I remember speaking to my sister just over a year ago. Her three-year-old was throwing a nuclear-sized tantrum, after being made to get out of the car, and come inside.
‘You can’t stay in there all day,’ my sister tried to explain. She ran though a list of logical reasons, before blurting in desperation: ‘You might be kidnapped.’
‘I want to be kidnapped,’ her daughter screeched at the top of her lungs. ‘I WANT TO BE KIDNAPPED!’
I watched on, both fascinated and horrified by the sheer power of the melt-down.
‘Wait till your one starts throwing tantrums,’ my sister warned me.
‘She won’t,’ I replied confidently. ‘She’s my little angel!’
And she was – a teeny little thing, with huge brown eyes, and a cheeky smile that warmed you from the inside out. She was sweet, and friendly, and funny.
‘She’ll turn,’ my sister muttered ominously. ‘They always do…’
Now, with deepest regret, I must concede that she was right. For my angel’s wings have well and truly fallen off.
That’s not to say Lucia’s a bad kid – she’s still kind, and quirky, and utterly adorable. But there are also times when my little girl turns into a total ‘Todzilla’.
The other day I took her to the local soft play venue and let her loose, while a friend and I caught up over a coffee. She had a blast, running around, mucking about with the other kids.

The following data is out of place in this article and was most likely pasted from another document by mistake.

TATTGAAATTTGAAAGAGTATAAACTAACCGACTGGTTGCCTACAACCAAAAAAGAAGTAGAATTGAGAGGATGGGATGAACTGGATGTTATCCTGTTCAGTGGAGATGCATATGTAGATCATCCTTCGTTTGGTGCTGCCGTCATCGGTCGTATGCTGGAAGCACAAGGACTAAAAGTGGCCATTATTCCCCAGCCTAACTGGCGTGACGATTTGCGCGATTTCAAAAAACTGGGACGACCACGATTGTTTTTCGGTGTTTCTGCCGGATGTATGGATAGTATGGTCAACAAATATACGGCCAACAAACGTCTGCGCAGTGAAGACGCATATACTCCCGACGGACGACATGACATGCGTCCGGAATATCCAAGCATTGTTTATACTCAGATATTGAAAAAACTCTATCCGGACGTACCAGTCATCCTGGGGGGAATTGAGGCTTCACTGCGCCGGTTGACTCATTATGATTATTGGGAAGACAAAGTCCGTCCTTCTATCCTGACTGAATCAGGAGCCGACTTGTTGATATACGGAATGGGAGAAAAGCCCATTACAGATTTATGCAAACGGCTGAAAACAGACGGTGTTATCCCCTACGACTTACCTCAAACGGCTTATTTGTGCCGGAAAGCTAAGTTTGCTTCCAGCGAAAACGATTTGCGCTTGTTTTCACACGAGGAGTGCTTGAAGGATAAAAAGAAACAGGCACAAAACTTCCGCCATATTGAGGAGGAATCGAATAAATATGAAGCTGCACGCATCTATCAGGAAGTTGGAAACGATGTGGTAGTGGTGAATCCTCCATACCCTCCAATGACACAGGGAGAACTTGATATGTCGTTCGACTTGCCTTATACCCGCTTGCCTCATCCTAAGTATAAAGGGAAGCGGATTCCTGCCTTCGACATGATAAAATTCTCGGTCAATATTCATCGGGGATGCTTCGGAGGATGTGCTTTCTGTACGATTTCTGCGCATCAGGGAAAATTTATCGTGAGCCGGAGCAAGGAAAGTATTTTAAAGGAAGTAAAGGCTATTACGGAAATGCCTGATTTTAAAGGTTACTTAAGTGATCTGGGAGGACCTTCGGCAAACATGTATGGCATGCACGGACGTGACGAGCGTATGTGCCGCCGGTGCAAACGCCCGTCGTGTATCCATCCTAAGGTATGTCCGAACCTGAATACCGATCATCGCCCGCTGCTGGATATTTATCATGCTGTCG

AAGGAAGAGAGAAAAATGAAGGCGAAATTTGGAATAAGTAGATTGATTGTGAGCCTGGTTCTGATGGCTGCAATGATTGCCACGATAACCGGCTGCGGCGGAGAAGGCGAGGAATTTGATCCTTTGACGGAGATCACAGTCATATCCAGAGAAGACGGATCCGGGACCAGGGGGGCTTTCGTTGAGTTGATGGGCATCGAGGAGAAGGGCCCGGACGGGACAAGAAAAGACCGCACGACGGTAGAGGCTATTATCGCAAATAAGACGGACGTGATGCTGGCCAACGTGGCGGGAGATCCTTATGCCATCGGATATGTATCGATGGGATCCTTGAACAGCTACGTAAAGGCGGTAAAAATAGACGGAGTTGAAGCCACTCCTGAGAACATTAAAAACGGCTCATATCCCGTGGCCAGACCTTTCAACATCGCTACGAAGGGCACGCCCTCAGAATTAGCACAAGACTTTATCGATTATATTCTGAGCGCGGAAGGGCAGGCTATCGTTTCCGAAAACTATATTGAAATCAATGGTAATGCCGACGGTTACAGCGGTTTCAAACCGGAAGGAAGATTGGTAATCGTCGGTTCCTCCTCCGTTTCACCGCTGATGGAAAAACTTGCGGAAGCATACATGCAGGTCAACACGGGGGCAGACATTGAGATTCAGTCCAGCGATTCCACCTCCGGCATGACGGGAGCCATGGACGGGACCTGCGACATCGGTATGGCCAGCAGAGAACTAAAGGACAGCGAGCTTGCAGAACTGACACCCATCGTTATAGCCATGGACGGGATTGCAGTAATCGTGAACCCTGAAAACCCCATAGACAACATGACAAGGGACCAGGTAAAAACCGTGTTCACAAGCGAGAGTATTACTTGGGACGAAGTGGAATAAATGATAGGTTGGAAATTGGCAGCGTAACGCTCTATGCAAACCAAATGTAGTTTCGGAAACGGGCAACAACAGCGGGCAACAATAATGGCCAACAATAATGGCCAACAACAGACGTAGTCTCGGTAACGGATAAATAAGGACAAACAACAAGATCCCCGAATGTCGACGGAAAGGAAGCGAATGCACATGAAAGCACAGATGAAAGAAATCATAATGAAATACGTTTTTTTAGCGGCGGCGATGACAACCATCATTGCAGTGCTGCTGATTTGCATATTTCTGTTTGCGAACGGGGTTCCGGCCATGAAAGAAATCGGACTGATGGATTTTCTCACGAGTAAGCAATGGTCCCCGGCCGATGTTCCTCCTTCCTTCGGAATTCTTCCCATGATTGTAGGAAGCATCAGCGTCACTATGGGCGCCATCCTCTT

After two and half hours (and no afternoon nap) I figured she’d be suitably worn out. Turns out I’d underestimated the eternal energy stores of the toddler.
My friend had left, and I was holding the baby, so my powers of restraint were limited – and Lucia knew it. When asked to get into the pushchair, she ran in the other direction instead.
None of the usual tricks worked. I tried bribing with Agent Oso cartoons. No reaction. I reminded her that Daddy was at home waiting to see us. Not interested. I threatened her with the naughty spot. She couldn’t have cared less.
After chasing her around for 20 minutes I realised she was not going to respond to diplomacy. The time to talk was over. It was time for Plan B – brute force.
After asking the woman at the front desk to watch over bubs, I grabbed Lucia by the hand and tried to lead her away. She responded by turning her body into jelly and collapsing on to the floor. I tried to pull her up, but she hung at the end of my hand like dead weight. I could see by the look in her eye she’d sooner have dislocated her own shoulder, than give in.
So I grabbed her round the middle and lifted her up, careful to avoid the Kung-Fu kicks and flailing arms. ‘No no no no no no no no!!!’ she screeched.
Of course, by now EVERYONE was watching me, like I was the blinkin’ ‘Movie of the Week’.
I carried her to the pushchair, and sat her on the seat. She slid off it like a knob of butter on a hot pan. I hoisted her back up, and she turned her body into a rigid iron bar that refused to bend in the middle. Sweating with sheer exertion, I managed to pin her down long enough to get the arms straps on her.
Finally, she was secured. I was completely frazzled.
The moment she realised the game was up, Lucia stopped fighting and settled back, as calm as you like.
‘Juice?’ she asked, with a dazzling grin, as if nothing had even happened.
And, just like that, my angel was back… for the moment, at least…